s 94 Procedure for decisions by the Secretary of State
(1) In considering whether to make a decision of the kind mentioned in condition A in section 92, the Secretary of State must, in particular, consider- (a) any representations or evidence included in the application, and (b)any available record of the investigation of the offence and of any proceedings relating to it that the Secretary of State considers to be relevant.
(2) The Secretary of State may not hold an oral hearing for the purpose of deciding whether to make a decision of the kind mentioned in condition A in section 92.
(3) Subsection (4) applies if the Secretary of State- (a)d ecides that it appears as mentioned in condition A in section 92, or (b) makes a different decision in relation to the matters mentioned in that condition.
(4)The Secretary of State must- (a) record the decision in writing, and (b) give notice of it to the applicant.
Effect of disregard
s 95 Effect of disregard on police and other records
(1) The Secretary of State must by notice direct the relevant data controller to delete details, contained in relevant official records, of a disregarded conviction or caution.
(2) A notice under subsection (1) may be given at any time after condition A in section 92 is met but no deletion may have effect before condition B in that section is met.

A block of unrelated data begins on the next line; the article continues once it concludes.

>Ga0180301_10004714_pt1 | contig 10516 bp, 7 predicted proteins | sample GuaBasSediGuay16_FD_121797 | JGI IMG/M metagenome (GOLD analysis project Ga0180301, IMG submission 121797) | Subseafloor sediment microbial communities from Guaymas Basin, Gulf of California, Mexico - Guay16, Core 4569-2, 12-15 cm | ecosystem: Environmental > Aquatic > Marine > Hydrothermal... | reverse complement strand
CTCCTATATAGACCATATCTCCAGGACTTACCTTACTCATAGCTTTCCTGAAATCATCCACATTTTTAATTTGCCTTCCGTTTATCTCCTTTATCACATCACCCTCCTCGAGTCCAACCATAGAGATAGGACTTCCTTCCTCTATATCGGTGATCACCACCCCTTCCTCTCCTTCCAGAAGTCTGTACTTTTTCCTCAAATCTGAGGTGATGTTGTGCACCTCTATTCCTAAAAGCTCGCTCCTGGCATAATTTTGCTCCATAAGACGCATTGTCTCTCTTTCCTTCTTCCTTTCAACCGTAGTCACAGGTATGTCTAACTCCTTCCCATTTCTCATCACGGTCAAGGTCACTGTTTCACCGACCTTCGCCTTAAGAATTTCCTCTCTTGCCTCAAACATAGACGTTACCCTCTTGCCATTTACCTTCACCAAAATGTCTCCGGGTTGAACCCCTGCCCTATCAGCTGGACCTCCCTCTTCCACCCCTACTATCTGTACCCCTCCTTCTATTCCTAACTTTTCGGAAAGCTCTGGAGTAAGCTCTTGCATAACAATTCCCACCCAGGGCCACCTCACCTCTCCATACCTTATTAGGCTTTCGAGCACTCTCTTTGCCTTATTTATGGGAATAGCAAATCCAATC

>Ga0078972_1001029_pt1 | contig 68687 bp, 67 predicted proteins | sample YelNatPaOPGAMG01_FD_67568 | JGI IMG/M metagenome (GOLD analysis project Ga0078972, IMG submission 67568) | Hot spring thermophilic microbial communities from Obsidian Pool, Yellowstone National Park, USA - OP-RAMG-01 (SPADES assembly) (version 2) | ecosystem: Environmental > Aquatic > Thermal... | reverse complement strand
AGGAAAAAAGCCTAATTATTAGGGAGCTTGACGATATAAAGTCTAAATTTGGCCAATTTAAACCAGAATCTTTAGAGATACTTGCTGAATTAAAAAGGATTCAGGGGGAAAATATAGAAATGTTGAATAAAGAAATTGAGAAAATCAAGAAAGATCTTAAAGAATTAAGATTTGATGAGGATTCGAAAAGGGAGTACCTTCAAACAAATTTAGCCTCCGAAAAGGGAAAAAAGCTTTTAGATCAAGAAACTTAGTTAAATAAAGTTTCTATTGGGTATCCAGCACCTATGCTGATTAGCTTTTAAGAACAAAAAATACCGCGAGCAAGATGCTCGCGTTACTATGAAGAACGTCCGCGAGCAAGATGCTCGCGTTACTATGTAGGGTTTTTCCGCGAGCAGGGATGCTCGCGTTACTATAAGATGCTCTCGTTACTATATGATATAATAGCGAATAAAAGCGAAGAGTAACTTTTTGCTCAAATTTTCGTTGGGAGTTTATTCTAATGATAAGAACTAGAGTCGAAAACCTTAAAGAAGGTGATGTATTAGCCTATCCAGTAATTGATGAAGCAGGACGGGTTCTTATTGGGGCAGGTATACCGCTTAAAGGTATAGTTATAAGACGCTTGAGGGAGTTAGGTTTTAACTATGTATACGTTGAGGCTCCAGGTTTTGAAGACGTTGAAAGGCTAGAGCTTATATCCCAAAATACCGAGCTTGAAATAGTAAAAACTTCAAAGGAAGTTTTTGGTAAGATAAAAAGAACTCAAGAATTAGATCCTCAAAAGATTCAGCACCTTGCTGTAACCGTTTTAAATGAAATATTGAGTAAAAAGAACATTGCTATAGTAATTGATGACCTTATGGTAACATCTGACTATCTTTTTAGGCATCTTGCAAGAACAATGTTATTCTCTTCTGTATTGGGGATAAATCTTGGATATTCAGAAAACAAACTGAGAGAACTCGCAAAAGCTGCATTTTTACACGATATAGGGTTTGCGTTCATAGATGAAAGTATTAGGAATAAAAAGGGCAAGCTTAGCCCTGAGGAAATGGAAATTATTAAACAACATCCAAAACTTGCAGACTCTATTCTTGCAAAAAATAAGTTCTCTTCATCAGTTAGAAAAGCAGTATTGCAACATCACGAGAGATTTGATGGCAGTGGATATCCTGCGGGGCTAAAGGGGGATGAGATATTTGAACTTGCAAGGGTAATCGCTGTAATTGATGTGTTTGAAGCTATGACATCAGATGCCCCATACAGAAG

(3) Subject to that, the relevant data controller must delete the details as soon as reasonably practicable.
(4) Having done so, the relevant data controller must give notice to the person who has the disregarded conviction or caution that the details of it have been deleted.
(5) In this section- "delete", in relation to such relevant official records as may be prescribed, means record with the details of the conviction or caution concerned- (a) the fact that it is a disregarded conviction or caution, and (b) the effect of it being such a conviction or caution, "the names database" means the names database held by the National Policing Improvement Agency for the use of constables, "official records" means records containing information about persons convicted of, or cautioned for, offences and kept by any court, police force, government department or local or other public authority in England and Wales for the purposes of its functions, "prescribed" means prescribed by order of the Secretary of State, "relevant data controller" means- (a) in relation to the names database, any chief officer of police of a police force in England and Wales who is a data controller in relation to the details concerned, (b) in relation to other relevant official records, such person as may be prescribed, "relevant official records" means- (a) the names database, and (b) such other official records as may be prescribed.
(6) An order under this section- (a) may make different provision for different purposes, (b) is to be made by statutory instrument which is subject to annulment in pursuance of a resolution of either House of Parliament.
s 96 Effect of disregard for disclosure and other purposes
(1) A person who has a disregarded conviction or caution is to be treated for all purposes in law as if the person has not- (a) committed the offence, (b) been charged with, or prosecuted for, the offence, (c) been convicted of the offence, (d) been sentenced for the offence, or (e) been cautioned for the offence.